Meewella | Critic

According to P

Tag: Robert Eggers

QuickView: The Northman (2022)

“I will avenge you, Father! I will save you, Mother! I will kill you, Fjölnir!”

Amleth, The Northman

The Northman’s thin plot takes the barest bones of Hamlet — a son sworn to avenge his father and kill his usurper uncle — but succeeds in transplanting this revenge tale into a compellingly foreboding world of Norse mythology. Robert Eggers seeks verisimilitude not only in bringing to life Viking reality but also their mythology and ritual practices. Atmospherically akin to The Green Knight, the pacing requires patience though Viking violence provides more action. The budget and scale may have increased dramatically from Eggers’ previous projects like The Lighthouse, but The Northman retains the same intensity through personal conflict. Alexander Skarsgård is a brooding presence, hulking and animalistic, humanised through his gentler interactions with the wonderful Anya Taylor-Joy as an understanding counterpoint. The characters are (or feel themselves to be) pawns to the whims of fate, and the cinematography reflects this with vast Icelandic vistas that dwarf individuals in the frame. It may be difficult to find joy in the world Eggers has created but the uncompromising experience is more gripping than most big budget modern cinema.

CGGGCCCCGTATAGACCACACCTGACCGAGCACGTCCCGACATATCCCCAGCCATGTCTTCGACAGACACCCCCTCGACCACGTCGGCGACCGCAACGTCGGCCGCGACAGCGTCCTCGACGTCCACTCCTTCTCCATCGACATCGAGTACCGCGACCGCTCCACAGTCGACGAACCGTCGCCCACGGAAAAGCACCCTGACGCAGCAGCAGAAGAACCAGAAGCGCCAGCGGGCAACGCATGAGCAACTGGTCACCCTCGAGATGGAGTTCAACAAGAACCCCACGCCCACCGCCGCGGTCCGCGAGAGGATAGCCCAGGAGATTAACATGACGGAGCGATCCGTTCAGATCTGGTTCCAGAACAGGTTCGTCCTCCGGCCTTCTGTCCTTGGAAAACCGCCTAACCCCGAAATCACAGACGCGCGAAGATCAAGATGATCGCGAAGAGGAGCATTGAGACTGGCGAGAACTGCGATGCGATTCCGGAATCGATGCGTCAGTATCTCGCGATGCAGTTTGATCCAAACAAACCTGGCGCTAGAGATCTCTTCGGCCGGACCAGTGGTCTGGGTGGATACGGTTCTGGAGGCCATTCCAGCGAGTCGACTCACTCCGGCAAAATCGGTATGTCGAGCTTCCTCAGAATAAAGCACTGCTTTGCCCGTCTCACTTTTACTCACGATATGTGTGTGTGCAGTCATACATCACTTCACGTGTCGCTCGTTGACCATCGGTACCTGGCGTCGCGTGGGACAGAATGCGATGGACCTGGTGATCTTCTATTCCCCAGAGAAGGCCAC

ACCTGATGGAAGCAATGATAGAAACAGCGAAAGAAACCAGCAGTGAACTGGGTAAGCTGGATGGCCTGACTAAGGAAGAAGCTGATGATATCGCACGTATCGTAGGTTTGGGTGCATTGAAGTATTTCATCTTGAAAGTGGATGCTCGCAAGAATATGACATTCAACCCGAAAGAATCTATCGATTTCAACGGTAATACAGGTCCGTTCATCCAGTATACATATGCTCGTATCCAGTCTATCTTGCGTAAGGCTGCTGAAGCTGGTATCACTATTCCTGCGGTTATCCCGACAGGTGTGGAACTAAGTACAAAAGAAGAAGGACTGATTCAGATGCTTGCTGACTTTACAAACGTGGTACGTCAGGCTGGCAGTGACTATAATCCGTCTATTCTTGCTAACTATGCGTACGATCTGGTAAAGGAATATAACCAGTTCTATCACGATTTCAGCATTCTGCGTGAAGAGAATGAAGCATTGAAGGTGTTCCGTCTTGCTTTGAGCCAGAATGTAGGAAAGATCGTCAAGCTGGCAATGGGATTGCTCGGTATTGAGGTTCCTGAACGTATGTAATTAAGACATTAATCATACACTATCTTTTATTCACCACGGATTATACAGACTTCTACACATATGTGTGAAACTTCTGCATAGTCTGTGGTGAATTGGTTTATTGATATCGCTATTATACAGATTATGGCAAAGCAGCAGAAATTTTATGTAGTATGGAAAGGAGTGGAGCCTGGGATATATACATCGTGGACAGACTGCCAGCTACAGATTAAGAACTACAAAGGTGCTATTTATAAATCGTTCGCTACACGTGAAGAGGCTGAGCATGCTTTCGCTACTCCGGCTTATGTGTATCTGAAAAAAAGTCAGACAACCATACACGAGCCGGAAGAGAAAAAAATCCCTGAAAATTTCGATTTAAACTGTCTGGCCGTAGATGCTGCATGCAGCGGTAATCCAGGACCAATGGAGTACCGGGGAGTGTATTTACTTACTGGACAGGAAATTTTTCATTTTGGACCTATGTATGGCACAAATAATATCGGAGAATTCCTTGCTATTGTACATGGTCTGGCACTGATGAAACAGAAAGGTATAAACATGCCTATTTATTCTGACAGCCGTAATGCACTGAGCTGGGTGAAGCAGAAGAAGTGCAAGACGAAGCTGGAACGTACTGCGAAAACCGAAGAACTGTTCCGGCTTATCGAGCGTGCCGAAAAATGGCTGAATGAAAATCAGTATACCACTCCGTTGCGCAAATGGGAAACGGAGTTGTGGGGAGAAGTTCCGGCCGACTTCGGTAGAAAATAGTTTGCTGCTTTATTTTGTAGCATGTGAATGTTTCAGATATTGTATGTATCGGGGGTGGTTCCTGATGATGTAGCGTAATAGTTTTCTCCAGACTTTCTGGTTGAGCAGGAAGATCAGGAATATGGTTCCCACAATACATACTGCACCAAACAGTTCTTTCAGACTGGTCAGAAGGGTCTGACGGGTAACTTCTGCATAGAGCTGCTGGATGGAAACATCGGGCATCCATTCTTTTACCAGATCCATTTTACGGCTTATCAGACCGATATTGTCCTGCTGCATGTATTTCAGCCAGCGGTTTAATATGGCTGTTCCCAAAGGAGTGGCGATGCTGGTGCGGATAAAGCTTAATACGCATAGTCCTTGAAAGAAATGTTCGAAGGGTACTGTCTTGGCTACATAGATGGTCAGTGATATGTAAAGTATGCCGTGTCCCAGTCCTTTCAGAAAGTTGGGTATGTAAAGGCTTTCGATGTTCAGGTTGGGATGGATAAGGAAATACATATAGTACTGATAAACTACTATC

QuickView: The Lighthouse (2019)

The Lighthouse poster

“How long have we been on this rock? Five weeks? Two Days? Where are we? Help me to recollect.”

Thomas Wake

A bizarre dramatic thriller that veers into horror as two lighthouse keepers on an isolated island struggle to maintain their sanity, The Lighthouse relies upon the combative, escalating performances of the film’s only two characters. Willem Dafoe’s irascible senior “wickie”, showing occasional softness only when he drinks, seems at first less nuanced than Robert Pattinson’s increasingly manic role. As we realise we are seeing much through the unreliable eyes of the latter, it emerges that Dafoe is effectively playing two roles, with the audience left to determine (or perhaps decree) reality. The use of black and white is more than mere affectation, the starkly oppressive visuals matched by overbearing sound design, frequently interrupted by the blare of a passing ship’s foghorn. Robert Eggers is unafraid to have darkness swallow most of the screen during night sequences. Even the use of the Academy aspect ratio is claustrophobic by modern standards — pressed in at the sides — as much as it harkens back to classic 1930s horror.


"A film is a petrified fountain of thought."

(CC) BY-NC 2003-2023 Priyan Meewella

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